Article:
How much is spontaneity and how much is planning?
      I think there’s a fine line between something that isn't planned at all, and something where you know what to expect. I shoot a lot of climbers, and there's a big danger element. You have to go through so much training on how to do these things safely. So, preparations are definitely key, especially with adventure and sports photography, even when you’re not actually shooting.But you can’t fully prepare for everything. 

What drives you?     
      I like to consider myself as an adventure and sports photographer. But to put that in a broader sense, what I am, essentially, is a lifelong learner, especially in relation to the natural world, and sort of how we, as humans, move through it physically, how we navigate it. How can we climb it? How can we dive through it? Experience it? That's what really pushes me. I like to think that my photography is me documenting my findings in this learning process. If you Google “lifelong learner” it's basically about the self-motivated pursuit of knowledge for personal or professional reasons. My photography is that; it's just documenting this pursuit of knowledge in the natural world.

What you do is pretty Instagram friendly, the sort of stuff that plays great on YouTube too. Can you see a career with social media funding the lifestyle you have chosen?
      Yes and no. I have a bit of a love-hate relationship with social media. You have to move with the times so go along with it. That makes sense. But there are certain things that I'm not willing to compromise on. I moved away from that influencer, content-creator stage of my life. What I’m aiming for is the pure editorial side of things. 

Content creation seems very viable these days.      
      It’s amazing the number of opportunities that I'm getting now where I’m asked ‘oh can you just photograph yourself with this’. And its products that I’d never, in my life, consider using. No, that's a very easy trap to fall into. Mainly because it completely detracts from the photography if I'm just photographing anything that gets thrown at me. Legitimacy is kind of important. I'd rather turn down work like that. I could be making a fortune shooting weddings and families, but that doesn't represent me as a person.  

Drone video of a climber practicing a route on top rope at Pandy Quarry in Mold, North Wales. 

Grace preparing for a 4 hour ascent of the pinnacle rib route on the east face of Tryfan.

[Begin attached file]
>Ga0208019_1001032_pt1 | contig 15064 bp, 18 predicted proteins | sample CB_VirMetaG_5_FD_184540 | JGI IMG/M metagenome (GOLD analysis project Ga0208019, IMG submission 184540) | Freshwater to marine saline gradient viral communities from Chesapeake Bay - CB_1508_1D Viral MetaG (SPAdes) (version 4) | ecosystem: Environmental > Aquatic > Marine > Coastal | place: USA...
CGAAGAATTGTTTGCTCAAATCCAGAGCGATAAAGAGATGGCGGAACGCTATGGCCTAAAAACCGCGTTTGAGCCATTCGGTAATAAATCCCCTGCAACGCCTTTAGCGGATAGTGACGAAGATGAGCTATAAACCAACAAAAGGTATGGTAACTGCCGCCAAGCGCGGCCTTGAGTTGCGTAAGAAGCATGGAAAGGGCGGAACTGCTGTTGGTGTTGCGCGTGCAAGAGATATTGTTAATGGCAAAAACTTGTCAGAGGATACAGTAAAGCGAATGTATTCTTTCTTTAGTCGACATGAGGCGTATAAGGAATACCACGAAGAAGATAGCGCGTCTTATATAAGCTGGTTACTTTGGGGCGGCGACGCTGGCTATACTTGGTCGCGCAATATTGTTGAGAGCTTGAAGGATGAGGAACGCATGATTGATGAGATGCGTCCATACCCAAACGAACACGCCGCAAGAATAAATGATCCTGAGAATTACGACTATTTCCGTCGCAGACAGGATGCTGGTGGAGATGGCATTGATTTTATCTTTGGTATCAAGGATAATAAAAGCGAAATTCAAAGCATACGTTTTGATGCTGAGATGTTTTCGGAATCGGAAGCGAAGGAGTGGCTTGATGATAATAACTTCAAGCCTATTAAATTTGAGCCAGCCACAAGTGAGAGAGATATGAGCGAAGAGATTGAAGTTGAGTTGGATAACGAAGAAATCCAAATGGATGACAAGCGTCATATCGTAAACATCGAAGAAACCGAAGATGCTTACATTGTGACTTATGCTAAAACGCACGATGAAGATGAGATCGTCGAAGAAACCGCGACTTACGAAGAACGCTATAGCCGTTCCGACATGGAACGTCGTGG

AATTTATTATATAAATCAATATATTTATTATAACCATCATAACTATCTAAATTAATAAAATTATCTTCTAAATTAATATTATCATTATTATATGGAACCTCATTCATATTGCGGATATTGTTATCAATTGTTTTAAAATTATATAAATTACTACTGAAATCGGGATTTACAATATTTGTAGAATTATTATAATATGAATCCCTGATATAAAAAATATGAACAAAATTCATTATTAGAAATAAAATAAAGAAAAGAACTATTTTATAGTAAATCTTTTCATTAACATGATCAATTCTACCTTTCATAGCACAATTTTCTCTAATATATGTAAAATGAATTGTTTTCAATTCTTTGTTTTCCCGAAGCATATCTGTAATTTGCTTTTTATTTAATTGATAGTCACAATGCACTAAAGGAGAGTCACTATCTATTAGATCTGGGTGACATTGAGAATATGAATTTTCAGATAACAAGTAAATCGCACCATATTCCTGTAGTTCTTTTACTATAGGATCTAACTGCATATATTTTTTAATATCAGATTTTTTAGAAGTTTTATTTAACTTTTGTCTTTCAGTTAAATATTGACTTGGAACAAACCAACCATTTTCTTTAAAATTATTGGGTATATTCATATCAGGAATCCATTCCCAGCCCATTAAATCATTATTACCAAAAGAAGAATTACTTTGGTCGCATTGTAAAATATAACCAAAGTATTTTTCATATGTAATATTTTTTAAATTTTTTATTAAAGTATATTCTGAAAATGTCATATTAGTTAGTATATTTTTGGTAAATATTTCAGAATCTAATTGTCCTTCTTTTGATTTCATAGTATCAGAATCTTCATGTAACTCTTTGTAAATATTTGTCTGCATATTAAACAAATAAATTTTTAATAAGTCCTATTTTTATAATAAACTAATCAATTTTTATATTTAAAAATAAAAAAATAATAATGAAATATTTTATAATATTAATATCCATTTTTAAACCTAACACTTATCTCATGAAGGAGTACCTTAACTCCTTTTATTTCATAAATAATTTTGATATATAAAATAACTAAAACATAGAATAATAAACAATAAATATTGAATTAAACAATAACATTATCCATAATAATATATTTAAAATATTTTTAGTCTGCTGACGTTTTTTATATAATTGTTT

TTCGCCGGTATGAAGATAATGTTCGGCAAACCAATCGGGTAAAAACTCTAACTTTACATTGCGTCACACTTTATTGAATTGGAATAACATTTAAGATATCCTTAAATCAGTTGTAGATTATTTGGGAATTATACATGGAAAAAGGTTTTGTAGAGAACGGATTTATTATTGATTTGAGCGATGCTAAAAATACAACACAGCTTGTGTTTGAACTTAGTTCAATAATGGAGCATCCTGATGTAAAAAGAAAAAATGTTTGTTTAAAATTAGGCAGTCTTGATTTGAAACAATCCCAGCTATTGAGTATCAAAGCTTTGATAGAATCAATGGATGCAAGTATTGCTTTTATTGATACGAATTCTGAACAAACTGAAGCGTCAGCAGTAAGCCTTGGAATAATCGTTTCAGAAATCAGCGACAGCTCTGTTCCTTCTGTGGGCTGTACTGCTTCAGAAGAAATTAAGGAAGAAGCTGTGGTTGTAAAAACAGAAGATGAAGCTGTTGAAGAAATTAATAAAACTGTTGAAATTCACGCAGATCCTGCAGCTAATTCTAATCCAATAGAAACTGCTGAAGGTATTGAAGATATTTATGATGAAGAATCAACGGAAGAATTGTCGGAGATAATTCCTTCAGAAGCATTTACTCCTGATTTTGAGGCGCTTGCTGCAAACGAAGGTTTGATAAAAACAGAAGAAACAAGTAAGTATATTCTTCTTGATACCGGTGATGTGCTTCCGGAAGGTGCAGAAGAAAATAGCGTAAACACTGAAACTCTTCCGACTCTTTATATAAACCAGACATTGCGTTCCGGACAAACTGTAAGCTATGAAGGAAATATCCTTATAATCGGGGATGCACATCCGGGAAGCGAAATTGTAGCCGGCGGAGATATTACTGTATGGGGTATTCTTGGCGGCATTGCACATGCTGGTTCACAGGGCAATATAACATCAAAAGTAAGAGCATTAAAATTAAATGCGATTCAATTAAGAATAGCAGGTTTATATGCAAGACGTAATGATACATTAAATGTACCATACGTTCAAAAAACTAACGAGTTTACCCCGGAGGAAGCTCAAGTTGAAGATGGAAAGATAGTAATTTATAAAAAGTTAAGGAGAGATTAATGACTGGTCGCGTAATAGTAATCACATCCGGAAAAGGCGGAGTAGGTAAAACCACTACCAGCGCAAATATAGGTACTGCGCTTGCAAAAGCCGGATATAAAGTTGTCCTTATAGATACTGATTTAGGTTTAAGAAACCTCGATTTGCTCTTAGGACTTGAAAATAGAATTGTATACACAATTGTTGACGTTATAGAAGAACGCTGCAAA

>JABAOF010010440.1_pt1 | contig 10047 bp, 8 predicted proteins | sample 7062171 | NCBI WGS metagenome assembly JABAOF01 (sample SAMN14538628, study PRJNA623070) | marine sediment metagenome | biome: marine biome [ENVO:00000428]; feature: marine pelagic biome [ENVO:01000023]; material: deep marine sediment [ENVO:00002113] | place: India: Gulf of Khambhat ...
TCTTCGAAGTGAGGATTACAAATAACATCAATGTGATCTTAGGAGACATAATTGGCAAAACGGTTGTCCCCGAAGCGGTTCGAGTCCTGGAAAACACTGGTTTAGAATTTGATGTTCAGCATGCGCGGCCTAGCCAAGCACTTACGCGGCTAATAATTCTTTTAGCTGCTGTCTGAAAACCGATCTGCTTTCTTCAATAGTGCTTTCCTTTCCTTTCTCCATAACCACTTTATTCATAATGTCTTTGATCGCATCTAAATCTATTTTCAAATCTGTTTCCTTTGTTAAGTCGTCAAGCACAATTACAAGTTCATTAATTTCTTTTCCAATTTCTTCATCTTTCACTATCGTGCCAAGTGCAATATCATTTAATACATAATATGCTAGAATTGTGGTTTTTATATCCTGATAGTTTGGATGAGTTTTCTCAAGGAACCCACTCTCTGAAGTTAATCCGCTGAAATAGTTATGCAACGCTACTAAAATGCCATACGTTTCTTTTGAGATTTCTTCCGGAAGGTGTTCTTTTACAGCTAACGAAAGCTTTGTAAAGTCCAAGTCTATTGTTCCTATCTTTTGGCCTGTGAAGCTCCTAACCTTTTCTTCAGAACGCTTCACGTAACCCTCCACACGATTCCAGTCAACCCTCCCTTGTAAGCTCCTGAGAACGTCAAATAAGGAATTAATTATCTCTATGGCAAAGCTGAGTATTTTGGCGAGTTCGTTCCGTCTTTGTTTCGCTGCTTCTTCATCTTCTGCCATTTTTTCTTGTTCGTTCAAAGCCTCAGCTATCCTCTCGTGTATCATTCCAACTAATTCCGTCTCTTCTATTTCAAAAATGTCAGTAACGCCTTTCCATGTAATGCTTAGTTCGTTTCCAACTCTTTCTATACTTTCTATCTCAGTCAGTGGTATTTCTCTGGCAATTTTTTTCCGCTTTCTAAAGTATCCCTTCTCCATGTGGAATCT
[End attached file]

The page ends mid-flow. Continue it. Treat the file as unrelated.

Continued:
So how do you develop in your career?
      Whilst needing to protect that integrity, there is definitely an urge to keep up with the trends. Expanding into videography is something that I'm looking into a lot. What I really want to do is create a sort of a mini-series, a first-person narrative of my adventure photography, using things like action cams mounted on my helmet whilst I’m climbing, to document these experiences.

Is it different in the adventure sports industry, in photography, being a woman?            
      It is, but I think it's definitely getting better. It's definitely a male-dominated industry. You know, if I say the names like Jimmy Chin or Chris Burkard, You're probably going to know who I'm talking about. But if I say, Krystle Wright or Savannah Cummins, you probably won’t know those names.
      
Do you think you have a responsibility to show women what is possible in your field?          
      Definitely. There's two ways of promoting women in the outdoor industry. One is very aligned with my principles and the other isn't. Maintaining integrity, of being very strict with what I shoot, is important. because I don't want to fall into that trap. There's a lot of people out there who are trying to promote women in the outdoor world but it’s in a way that doesn't reflect me. You know, pretty women wearing very tight clothes on the top of very high mountains. That's definitely not my angle. I want to promote the complete opposite of that, like the really down and dirty, like “I haven't showered in four days because I've been wild camping”; women can do all that too. I want to shoot the women who have short fingernails and bruised knees because they’ve been rock climbing! 

Two groups of climbers work separate routes on a very popular section of slab in Dinorwic Quarry

What places are on your all-time bucket list?